Most living rooms can't physically take a TV much bigger than 32-inch, making this size by far the best for a lot of people in the UK. But within this size division, there's plenty of choice. A basic HD-ready set can be found for less than £300 is you search hard, though it's just as easy to spend over £2k on the best ones. There's only one certainty at this size – your new TV will be a LCD TV. If you're lucky it could have LED backlighting, but it won't be a plasma; LG used to make plasmas at this size, but there's not one on sale currently.10 best 32-inch TVs in the world today
Best 40 and 42-inch TVs
The sweet spot for plasma TVs offers lots of bang for your buck
Once known simply as 'plasma screens' in the collective consciousness, the 40-42-inch size is where the flatscreen dream started in the late 1990s - and where it's still at its most innovative and best. Now a lot more varied, with plasmas rubbing shoulders with (and quickly being outnumbered by) LCD TVs and their ultra-modern LED TV makeover, 40-42 inches is still the sweetspot for anyone not overly concerned with ruining the interior design of their living room. As well as being the fastest growing sector of the market, this size also offers possibly the best value TVs around. Serious home cinema addicts have moved on to 50-inch and bigger screens, leaving this category a swarm of slashed prices. 10 best 40 and 42-inch TVs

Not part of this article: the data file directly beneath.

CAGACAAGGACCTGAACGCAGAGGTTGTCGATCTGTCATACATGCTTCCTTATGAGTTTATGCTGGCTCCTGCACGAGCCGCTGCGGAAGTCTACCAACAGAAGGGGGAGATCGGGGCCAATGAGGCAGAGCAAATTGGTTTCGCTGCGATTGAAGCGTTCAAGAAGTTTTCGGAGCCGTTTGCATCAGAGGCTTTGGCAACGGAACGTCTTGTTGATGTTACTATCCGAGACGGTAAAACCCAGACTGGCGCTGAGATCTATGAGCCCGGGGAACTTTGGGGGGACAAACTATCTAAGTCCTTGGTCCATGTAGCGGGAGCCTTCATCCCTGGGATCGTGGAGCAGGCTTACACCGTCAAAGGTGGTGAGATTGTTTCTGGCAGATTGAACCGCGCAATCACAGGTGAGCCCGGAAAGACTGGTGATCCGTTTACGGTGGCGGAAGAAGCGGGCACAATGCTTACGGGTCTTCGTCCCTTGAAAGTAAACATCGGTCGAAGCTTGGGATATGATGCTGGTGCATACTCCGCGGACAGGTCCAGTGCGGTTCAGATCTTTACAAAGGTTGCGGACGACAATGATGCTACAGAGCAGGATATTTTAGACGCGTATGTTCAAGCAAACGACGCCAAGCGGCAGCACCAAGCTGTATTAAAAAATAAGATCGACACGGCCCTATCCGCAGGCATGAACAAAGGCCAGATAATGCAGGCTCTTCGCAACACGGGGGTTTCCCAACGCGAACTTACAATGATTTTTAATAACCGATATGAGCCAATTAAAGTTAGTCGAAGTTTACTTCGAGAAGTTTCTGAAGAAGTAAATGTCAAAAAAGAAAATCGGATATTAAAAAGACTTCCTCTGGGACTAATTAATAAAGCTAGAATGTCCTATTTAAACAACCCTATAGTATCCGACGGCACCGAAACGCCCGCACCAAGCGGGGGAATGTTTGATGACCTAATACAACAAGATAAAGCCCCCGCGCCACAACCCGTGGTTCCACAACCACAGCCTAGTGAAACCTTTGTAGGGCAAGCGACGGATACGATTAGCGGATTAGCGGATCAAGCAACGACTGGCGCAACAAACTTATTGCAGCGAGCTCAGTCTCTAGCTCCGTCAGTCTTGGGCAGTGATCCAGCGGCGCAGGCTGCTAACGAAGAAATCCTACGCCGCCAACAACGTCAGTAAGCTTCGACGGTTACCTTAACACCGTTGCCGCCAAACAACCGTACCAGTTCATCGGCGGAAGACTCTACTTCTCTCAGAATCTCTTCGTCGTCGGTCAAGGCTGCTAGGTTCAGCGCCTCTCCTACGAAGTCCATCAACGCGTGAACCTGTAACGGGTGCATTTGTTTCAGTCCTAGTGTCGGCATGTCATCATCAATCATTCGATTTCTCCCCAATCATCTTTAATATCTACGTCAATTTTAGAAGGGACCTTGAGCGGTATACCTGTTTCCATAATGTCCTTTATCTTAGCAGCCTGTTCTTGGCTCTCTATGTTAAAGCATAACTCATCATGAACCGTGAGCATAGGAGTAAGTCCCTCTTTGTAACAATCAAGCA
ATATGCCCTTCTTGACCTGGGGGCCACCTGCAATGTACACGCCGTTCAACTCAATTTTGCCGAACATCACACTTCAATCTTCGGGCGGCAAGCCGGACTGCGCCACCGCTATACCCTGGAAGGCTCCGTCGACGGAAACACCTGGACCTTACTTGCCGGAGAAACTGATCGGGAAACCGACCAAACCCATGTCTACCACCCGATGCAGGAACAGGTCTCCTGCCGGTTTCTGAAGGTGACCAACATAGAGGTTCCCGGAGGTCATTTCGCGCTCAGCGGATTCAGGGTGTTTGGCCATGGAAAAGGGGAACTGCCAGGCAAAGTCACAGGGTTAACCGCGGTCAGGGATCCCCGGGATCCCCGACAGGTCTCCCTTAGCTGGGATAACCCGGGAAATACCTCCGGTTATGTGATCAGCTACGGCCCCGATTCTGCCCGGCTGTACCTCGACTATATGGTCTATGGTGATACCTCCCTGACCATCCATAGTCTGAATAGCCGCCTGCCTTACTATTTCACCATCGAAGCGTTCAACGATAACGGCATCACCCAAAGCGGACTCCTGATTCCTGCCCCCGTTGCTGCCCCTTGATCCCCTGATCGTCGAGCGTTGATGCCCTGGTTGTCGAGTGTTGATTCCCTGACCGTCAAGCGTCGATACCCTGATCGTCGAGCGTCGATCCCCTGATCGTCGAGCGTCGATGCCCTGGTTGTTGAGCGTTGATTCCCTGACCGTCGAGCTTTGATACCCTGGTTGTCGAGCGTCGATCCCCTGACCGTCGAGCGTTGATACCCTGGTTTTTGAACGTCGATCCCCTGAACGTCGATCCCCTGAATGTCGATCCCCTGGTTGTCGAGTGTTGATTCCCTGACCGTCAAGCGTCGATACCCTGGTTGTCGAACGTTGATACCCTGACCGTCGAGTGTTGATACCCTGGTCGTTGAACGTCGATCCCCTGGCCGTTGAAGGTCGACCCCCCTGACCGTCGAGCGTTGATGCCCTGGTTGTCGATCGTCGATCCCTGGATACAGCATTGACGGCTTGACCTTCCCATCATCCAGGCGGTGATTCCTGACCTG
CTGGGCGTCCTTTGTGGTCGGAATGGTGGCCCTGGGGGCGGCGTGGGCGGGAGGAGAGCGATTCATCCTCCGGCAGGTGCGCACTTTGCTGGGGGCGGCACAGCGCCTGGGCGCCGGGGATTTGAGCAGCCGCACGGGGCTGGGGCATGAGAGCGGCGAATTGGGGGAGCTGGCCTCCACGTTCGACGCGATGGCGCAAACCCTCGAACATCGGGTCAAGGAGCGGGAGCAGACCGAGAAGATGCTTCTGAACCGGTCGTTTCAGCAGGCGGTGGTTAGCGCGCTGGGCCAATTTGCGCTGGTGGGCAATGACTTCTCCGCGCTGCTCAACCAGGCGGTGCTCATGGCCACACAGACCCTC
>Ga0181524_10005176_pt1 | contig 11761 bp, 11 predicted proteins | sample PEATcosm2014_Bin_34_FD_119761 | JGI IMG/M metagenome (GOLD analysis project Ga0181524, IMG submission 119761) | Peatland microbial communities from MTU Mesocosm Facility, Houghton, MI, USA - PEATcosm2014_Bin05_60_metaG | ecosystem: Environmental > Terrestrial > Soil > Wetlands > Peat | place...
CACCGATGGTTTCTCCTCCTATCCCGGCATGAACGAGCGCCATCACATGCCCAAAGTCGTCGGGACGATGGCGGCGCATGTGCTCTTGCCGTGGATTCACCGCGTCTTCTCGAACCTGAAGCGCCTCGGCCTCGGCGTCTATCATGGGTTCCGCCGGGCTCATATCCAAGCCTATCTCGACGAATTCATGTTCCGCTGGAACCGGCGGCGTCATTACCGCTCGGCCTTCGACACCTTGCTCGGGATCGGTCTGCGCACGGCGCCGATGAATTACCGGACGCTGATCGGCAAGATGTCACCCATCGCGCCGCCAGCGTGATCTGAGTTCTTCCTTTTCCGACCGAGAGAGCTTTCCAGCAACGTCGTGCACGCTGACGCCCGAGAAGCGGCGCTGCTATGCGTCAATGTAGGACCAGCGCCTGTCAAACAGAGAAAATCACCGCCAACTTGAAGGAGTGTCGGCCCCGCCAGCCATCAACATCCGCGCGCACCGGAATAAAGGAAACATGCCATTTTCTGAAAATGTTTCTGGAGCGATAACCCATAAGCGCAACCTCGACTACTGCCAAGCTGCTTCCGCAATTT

Best 46 and 47-inch TVs
Offering the pinnacle of performance, this is where it gets serious
There was a time when plasma screens reigned supreme in the 46-inch TV market. But in much the same way as a meteor strike killed off the dinosaurs, the second coming of the LCD TV is the invasive species that has done for plasma. We're still huge advocates of plasma on TechRadar, don't get us wrong, but the tech is dying out at this size. Old-school CCFL tech has been replaced by LED backlight scanning and technical wizardry to make LCD tech viable in large sizes. So the majority of TVs in this size bracket are now from the LED side of the wall, and that's not necessarily a bad thing. LED TVs these days are brighter than plasmas, they're thinner and there's a lot more variety on show. So here's our selection of the best 46-inch, 47-inch and now also 48-inch TVs for your perusal.. 10 best 46, 47 and 48-inch TVs
Best 50 and 55-inch TVs
Where the home cinema experience begins